The Corresponence of James McNeil Whistler
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System Number: 05850
Date: [1/18 June 1867][1]
Author: Ellen Traer[2]
Place: London
Recipient: Louisa Holloway Traer[3]
Place: [London]
Repository: Glasgow University Library
Call Number: MS Whistler T195
Document Type: ALS

[printed symbol of cross][4]

124 New X Road
S. E

Dear Lucie

Not receiving any reply to my letter[5] induces me to suppose that you never can have received it -

I am staying here for a day or two and shall be very much obliged if you will kindly send me an answer [p. 2] to my question which was "Whether you would allow me to have the body of my poor brother[6] brought over to England?["] Surely with all your ideas of religious forms & ceremonies you cannot consider the service read "At the burial of the dead" one to be less observed than that recent innovation "Confession [p. 3] and Absolution" -

Every body to whom I have spoken of the Funeral of my late lamented brother has been so thoroughly disgusted with the whole affair that I have been advised to give the matter the greatest publicity which certainly I consider ought to be done without [p. 4] delay if you refuse to allow you me to give him a decent christian burial

If you can kindly send me a line (simply yes or no will be sufficient) by return of post you will greatly oblige

Yours truly

Ellen Traer

Wednesday Morng

If no answer to-morrow shall consider I am refused[7]

This document is protected by copyright.


1.  [1/18 June 1867]
Dated from E. Traer to L. H. Traer, #05849, and reference to the reburial of James Traer in England (see note below).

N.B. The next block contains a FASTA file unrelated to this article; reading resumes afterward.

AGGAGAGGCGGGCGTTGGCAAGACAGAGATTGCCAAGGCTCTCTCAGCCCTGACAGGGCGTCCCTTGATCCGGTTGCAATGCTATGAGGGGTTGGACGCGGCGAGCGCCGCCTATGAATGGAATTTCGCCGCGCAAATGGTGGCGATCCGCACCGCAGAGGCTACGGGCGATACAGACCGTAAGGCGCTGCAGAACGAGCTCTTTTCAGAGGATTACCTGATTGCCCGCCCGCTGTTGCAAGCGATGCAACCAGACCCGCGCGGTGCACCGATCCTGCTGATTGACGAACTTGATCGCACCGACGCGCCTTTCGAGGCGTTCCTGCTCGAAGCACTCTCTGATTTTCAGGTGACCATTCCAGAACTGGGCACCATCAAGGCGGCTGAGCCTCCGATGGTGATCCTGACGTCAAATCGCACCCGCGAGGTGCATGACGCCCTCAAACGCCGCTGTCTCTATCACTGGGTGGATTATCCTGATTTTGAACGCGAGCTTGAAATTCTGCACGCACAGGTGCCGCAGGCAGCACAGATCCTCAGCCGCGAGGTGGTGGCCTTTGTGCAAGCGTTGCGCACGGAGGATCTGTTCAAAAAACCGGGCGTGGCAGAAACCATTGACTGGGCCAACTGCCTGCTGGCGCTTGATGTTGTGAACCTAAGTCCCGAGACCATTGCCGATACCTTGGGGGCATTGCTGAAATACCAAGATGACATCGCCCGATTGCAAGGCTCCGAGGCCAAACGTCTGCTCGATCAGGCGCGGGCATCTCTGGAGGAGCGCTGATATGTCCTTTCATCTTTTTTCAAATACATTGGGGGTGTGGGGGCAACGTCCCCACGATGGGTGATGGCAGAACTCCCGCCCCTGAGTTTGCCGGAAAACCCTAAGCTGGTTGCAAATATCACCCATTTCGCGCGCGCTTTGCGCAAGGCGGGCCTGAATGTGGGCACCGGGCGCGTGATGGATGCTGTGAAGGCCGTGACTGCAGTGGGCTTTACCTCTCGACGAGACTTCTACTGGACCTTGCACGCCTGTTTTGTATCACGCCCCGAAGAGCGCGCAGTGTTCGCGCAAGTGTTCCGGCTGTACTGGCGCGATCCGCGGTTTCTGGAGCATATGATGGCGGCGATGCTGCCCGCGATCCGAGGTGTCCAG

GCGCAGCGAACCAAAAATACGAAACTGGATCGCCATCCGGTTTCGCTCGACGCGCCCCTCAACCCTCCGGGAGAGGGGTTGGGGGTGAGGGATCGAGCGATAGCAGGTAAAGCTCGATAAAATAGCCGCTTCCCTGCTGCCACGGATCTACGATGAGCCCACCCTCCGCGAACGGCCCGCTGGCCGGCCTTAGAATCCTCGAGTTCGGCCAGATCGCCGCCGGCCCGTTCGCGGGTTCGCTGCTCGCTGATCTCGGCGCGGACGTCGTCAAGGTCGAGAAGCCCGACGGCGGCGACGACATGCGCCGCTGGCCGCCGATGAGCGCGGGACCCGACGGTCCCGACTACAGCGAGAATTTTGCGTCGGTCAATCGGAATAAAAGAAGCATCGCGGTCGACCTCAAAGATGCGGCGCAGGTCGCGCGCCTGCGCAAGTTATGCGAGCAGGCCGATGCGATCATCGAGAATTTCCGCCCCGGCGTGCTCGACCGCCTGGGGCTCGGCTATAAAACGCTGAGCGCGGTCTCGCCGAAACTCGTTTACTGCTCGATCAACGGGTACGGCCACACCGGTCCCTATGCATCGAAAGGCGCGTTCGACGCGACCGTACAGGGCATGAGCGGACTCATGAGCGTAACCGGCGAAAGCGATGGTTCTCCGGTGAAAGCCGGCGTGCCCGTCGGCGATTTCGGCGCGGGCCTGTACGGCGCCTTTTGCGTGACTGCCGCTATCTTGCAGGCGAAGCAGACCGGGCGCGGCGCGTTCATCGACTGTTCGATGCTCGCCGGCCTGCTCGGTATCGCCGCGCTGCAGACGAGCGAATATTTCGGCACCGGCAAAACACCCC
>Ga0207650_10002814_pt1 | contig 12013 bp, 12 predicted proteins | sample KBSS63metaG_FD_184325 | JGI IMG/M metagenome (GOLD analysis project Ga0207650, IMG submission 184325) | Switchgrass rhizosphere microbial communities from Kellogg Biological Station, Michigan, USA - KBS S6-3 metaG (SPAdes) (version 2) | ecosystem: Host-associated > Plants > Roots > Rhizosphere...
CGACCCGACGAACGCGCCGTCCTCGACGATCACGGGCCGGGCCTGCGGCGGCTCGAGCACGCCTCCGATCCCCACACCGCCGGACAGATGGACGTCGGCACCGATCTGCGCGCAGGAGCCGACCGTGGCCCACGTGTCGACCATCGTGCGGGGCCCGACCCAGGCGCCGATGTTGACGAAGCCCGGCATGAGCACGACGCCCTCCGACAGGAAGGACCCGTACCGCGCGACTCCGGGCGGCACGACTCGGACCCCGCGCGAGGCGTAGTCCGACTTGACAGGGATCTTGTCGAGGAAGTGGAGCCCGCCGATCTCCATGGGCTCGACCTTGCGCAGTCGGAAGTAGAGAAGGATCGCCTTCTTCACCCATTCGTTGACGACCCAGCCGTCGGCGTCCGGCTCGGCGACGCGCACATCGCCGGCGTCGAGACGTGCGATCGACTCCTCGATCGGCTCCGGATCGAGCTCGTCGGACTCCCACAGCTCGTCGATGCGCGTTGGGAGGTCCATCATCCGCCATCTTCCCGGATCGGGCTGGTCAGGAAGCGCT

2.  Ellen Traer
Ellen Traer (b. ca 1837), J. R. Traer's sister [more].

3.  Louisa Holloway Traer
Louisa Jane Holloway Traer (b. ca 1839, m. 1856), née Savage, wife of James R. Traer [more].

4.  [printed symbol of cross]
Also, a black mourning border appears round the edge of this page.

5.  letter
Probably E. Traer to L. H. Traer, #05849.

6.  brother
James Reeves Traer (ca 1834 - d.1867), partner in F. S. Haden's medical practice [more].

7.  service
A reference to the funeral of James Traer in Paris. On 23 April 1867, Traer died during a trip to Paris of alcohol related causes (see document signed A. Brierre de Boismont, #11801). Francis Seymour Haden (1818-1910), surgeon and etcher, JW's brother-in-law [more], arranged for Traer's burial, in what JW and his brother William regarded as a disrespectful and perfunctory manner. Traer was buried with minimal ceremony and cost in a municipal cemetery in Paris (see note below). In addition, Traer left debts and his wife (from whom he may have been estranged) seems to have distanced herself from the proceedings, creating a family rift (see Ellen Traer to JW, #05852).

8.  refused
Ellen Traer's pleas for authority from Louisa Traer to have James Traer's remains exhumed seem to have been ignored. However, having consulted her solicitors, Ellen Traer wrote to JW: 'Their own opinion is that if we can obtain the consent of the french authorities that to remove the coffin from Père La Chaise that Mrs J. Traer's consent will not be of any importance & that there will be nothing actionable in our doing so' (see E. Traer to JW, #05848).